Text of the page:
While the village of Brookfield waits on the Burlington Northern-Santa Fe Railroad to move ahead with overhauling the south retaining wall of the Congress Park Metra station platform and entrance to the pedestrian tunnel, village officials intend to seek grant funding to make improvements north of the rail line.
On March 13, village trustees are expected to approve a resolution to submit an application to Cook County for a $188,000 grant to make hardscape and landscape improvements in the area between the north end of the tunnel and Southview Avenue, where commuters from north of the tracks walk to access the station.
Brookfield hopes to tap into the annual Invest in Cook program, which awards funding for projects that further the county’s long-range Connecting Cook County transportation plan.
The grants cover 50% of the cost of a project, with Brookfield’s estimated to come in around $376,000. The area north of the Congress Park Metra station, used by pedestrians and bicyclists to access the train station daily also accommodates train and vehicle traffic and is called out in Brookfield’s Active Transportation Plan as a priority.
“[The area sees] a lot of different modes of transportation and potential for conflicts,” Emily Egan, the village’s community development director, told elected officials during a discussion of the grant at the village board’s Feb. 27 committee of the whole meeting.
If successful, Brookfield would seek to complete the improvements in 2024.
The Active Transportation Plan, adopted by the village board in 2017, recommends prioritizing pedestrian and bike access in the area north of the train station and to beautify the area, which includes a gravel drive heading south from Southview Avenue to a rail spur leading into the loading dock at Sweetener Supply at 9501 Southview Ave.
South of the rail spur is a concrete sidewalk that snakes its way to the Congress Park station tunnel past a turf-covered storm water detention area. A preliminary improvement plan unveiled Feb. 27 calls for the gravel path to be paved with concrete and for pedestrian lighting to be installed.
It also calls for signage and pavement markings where the path meets the rail spur and for planters and benches to be placed in the landscaped area bordering the sidewalk and additional pedestrian lighting between the rail spur and the tunnel.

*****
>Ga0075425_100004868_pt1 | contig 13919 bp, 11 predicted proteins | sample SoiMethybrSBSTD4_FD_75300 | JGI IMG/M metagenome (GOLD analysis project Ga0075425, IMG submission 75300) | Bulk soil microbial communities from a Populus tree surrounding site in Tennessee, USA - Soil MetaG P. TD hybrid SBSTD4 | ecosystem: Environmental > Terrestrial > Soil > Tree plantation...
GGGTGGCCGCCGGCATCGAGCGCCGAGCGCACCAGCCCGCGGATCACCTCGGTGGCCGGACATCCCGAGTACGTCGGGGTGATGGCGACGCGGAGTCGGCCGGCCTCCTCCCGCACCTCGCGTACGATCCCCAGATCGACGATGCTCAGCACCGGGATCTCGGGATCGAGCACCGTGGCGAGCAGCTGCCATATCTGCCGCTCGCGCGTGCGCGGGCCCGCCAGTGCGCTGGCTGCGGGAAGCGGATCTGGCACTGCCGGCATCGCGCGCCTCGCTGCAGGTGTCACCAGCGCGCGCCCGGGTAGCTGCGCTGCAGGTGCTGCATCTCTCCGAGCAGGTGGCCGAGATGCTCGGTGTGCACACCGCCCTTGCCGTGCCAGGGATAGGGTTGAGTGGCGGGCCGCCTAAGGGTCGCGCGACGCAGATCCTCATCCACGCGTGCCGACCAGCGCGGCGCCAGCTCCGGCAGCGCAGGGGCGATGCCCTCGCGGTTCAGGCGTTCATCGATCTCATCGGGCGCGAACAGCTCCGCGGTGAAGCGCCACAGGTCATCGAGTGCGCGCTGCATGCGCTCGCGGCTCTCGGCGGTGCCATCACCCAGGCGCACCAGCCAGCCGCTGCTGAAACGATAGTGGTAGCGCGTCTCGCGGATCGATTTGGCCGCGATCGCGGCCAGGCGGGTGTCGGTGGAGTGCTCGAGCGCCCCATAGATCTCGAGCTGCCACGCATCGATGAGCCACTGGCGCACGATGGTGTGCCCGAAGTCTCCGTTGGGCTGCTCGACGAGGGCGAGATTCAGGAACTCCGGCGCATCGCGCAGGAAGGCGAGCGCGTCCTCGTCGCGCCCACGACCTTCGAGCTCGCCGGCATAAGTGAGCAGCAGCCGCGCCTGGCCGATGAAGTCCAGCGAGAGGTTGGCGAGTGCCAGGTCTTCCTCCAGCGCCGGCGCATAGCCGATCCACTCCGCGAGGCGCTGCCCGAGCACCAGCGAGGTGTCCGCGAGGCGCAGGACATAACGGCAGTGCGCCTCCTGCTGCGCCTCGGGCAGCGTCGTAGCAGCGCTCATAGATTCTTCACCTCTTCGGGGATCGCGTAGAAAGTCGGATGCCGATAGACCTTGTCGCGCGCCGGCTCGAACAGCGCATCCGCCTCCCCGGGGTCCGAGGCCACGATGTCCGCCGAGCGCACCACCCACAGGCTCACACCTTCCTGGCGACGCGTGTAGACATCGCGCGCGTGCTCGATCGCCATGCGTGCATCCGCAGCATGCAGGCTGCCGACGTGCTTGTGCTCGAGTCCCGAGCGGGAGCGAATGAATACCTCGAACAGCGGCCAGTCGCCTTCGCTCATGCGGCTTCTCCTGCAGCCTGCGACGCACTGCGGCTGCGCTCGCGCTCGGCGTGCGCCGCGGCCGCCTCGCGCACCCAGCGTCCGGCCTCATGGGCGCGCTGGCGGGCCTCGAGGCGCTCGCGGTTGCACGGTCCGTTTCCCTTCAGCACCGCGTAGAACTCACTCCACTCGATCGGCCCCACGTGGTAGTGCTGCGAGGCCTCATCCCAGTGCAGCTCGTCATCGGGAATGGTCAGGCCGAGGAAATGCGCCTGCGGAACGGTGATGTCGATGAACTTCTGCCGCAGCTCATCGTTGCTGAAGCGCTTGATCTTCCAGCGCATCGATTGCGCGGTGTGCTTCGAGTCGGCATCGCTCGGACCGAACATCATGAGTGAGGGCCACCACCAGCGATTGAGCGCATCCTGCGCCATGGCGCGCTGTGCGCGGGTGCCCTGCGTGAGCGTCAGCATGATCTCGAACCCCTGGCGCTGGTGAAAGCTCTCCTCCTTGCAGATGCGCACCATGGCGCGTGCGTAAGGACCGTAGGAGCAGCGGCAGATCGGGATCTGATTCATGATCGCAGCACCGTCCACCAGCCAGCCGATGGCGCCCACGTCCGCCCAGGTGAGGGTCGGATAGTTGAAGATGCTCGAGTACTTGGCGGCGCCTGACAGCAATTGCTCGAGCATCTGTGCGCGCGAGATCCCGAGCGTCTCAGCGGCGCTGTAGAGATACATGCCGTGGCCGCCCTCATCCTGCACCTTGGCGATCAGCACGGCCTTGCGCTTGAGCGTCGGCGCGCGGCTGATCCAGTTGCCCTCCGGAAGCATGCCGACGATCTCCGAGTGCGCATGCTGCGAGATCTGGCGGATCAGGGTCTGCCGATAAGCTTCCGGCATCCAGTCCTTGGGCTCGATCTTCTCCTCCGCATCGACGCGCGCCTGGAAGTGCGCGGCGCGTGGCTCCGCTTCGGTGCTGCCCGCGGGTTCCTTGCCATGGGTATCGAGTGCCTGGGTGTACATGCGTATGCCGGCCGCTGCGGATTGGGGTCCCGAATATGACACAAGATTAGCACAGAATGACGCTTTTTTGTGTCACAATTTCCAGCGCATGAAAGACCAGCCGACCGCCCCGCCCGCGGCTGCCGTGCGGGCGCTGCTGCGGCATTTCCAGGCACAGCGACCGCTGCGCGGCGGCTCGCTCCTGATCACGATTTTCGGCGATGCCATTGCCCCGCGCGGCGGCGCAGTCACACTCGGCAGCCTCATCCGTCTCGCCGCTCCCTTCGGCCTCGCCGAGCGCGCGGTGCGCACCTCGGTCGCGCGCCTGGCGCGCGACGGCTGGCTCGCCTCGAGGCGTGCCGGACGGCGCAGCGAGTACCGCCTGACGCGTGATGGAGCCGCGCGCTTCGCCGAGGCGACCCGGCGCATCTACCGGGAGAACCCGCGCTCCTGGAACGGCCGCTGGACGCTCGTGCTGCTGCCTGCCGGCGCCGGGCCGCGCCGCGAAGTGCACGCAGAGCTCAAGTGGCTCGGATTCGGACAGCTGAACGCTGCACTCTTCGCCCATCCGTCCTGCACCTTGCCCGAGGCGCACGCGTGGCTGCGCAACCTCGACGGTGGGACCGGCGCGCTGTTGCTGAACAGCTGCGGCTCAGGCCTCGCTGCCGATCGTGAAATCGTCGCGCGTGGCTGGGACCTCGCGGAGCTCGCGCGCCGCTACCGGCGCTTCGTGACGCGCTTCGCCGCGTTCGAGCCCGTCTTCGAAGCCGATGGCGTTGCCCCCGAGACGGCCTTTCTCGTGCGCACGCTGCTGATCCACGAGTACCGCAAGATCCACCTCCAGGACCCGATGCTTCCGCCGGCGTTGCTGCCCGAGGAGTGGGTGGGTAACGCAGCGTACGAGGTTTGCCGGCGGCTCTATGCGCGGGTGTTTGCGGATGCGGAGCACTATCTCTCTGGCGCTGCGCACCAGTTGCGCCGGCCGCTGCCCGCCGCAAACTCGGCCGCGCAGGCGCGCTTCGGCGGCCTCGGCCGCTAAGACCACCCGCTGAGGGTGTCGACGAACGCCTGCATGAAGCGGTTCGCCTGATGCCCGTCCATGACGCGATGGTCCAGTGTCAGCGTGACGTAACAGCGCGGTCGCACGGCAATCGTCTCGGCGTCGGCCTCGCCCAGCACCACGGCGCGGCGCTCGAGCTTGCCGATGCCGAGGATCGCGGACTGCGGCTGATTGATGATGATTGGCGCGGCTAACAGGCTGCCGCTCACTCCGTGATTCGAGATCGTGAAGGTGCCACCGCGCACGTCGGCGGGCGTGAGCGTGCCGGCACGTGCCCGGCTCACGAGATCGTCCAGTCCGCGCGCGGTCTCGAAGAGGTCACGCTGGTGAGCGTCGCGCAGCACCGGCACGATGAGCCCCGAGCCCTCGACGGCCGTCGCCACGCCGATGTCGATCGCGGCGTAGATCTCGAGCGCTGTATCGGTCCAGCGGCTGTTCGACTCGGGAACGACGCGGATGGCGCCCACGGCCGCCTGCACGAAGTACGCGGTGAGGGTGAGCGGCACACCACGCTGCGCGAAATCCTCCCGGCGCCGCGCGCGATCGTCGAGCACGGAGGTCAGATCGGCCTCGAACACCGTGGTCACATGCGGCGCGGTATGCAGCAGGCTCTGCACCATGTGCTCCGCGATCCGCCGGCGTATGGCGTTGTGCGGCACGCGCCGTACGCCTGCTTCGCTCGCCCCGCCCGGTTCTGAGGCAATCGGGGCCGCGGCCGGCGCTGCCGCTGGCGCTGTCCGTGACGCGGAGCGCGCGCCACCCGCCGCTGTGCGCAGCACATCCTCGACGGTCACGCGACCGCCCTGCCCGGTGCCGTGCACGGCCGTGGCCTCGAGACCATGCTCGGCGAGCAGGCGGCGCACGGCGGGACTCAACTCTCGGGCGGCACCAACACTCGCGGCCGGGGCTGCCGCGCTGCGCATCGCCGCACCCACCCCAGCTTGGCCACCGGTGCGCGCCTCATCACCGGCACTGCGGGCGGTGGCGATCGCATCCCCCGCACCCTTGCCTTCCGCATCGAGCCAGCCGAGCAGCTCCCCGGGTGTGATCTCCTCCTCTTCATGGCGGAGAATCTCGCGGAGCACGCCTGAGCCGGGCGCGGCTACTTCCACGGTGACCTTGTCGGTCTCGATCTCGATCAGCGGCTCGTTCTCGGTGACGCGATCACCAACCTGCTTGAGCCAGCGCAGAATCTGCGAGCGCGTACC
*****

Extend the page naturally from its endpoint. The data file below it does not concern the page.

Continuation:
The Active Transportation Plan calls for erecting wayfinding signage to make it clearer to commuters that they can access the Metra station from the north through what could be taken as a private drive into the Sweetener Supply property.
Paving the gravel drive and improving signage at the rail spur could help ensure the safety of commuters crossing the grade-level tracks.
“We also believe that this public investment will spur further private investment in this area, and we maintain that this is a priority redevelopment area for the village,” Egan said.
The access path from Southview Avenue to the Congress Park tunnel appears to be owned by the Burlington Northern-Santa Fe Railroad, but the Landmark has not been able to confirm exactly who owns it.
Cook County property records seem to imply that the access area, including the gravel drive and part of the sidewalk, are on Sweetener Supply property, but the village does have a lease agreement with the railroad, last updated in 1958, for the entire length of the access pathway.
Robert Speck of Sweetener Supply told the Landmark that the company does not own any of the property outside its gates and that the sidewalk and gravel drive are in the BNSF right-of-way.
Brookfield first entered into a lease for the area north of the tracks in 1917, when there were few, if any structures, in that area. In 1958, the Brookfield village board approved the construction of a GW Sugar factory, and the railroad may have amended its lease with the village at that time, narrowing the easement to the narrow path that exists to this day.
Egan said she has received preliminary support for the village’s grant application from Sweetener Supply and other Southview Avenue businesses.
This story has been changed to include a statement from Sweetener Supply’s Robert Speck regarding ownership of the land connecting Southview Avenue with the Congress Park train tunnel.